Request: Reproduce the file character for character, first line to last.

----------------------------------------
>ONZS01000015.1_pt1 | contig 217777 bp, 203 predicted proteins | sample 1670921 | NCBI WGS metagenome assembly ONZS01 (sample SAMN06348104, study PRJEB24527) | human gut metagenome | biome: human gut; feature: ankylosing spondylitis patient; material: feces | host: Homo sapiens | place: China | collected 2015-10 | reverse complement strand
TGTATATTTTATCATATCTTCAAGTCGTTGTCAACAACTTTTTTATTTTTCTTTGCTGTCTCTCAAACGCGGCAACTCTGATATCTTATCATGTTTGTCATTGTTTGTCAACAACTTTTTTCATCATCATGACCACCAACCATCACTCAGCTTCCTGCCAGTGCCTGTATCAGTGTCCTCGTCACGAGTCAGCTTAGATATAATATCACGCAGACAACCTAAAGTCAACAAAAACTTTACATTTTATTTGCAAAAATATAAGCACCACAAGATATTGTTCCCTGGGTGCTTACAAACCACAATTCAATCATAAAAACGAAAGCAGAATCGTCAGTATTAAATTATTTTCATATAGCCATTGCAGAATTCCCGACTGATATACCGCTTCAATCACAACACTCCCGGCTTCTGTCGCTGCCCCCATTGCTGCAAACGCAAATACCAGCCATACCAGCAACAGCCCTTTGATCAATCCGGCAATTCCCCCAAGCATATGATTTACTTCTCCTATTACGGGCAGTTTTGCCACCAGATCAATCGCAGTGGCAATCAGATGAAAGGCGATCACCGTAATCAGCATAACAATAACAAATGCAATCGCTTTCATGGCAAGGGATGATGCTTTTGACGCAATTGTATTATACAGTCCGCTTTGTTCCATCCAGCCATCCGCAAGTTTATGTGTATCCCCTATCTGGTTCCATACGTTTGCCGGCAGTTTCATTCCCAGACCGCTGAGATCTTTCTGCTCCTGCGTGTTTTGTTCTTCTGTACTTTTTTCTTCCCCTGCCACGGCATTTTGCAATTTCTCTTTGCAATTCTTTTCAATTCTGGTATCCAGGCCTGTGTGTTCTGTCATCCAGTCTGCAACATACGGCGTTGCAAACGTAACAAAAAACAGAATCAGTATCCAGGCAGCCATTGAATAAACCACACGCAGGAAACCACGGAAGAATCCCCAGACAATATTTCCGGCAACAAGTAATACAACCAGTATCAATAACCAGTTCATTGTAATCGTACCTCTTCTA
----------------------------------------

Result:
>ONZS01000015.1_pt1 | contig 217777 bp, 203 predicted proteins | sample 1670921 | NCBI WGS metagenome assembly ONZS01 (sample SAMN06348104, study PRJEB24527) | human gut metagenome | biome: human gut; feature: ankylosing spondylitis patient; material: feces | host: Homo sapiens | place: China | collected 2015-10 | reverse complement strand
TGTATATTTTATCATATCTTCAAGTCGTTGTCAACAACTTTTTTATTTTTCTTTGCTGTCTCTCAAACGCGGCAACTCTGATATCTTATCATGTTTGTCATTGTTTGTCAACAACTTTTTTCATCATCATGACCACCAACCATCACTCAGCTTCCTGCCAGTGCCTGTATCAGTGTCCTCGTCACGAGTCAGCTTAGATATAATATCACGCAGACAACCTAAAGTCAACAAAAACTTTACATTTTATTTGCAAAAATATAAGCACCACAAGATATTGTTCCCTGGGTGCTTACAAACCACAATTCAATCATAAAAACGAAAGCAGAATCGTCAGTATTAAATTATTTTCATATAGCCATTGCAGAATTCCCGACTGATATACCGCTTCAATCACAACACTCCCGGCTTCTGTCGCTGCCCCCATTGCTGCAAACGCAAATACCAGCCATACCAGCAACAGCCCTTTGATCAATCCGGCAATTCCCCCAAGCATATGATTTACTTCTCCTATTACGGGCAGTTTTGCCACCAGATCAATCGCAGTGGCAATCAGATGAAAGGCGATCACCGTAATCAGCATAACAATAACAAATGCAATCGCTTTCATGGCAAGGGATGATGCTTTTGACGCAATTGTATTATACAGTCCGCTTTGTTCCATCCAGCCATCCGCAAGTTTATGTGTATCCCCTATCTGGTTCCATACGTTTGCCGGCAGTTTCATTCCCAGACCGCTGAGATCTTTCTGCTCCTGCGTGTTTTGTTCTTCTGTACTTTTTTCTTCCCCTGCCACGGCATTTTGCAATTTCTCTTTGCAATTCTTTTCAATTCTGGTATCCAGGCCTGTGTGTTCTGTCATCCAGTCTGCAACATACGGCGTTGCAAACGTAACAAAAAACAGAATCAGTATCCAGGCAGCCATTGAATAAACCACACGCAGGAAACCACGGAAGAATCCCCAGACAATATTTCCGGCAACAAGTAATACAACCAGTATCAATAACCAGTTCATTGTAATCGTACCTCTTCTA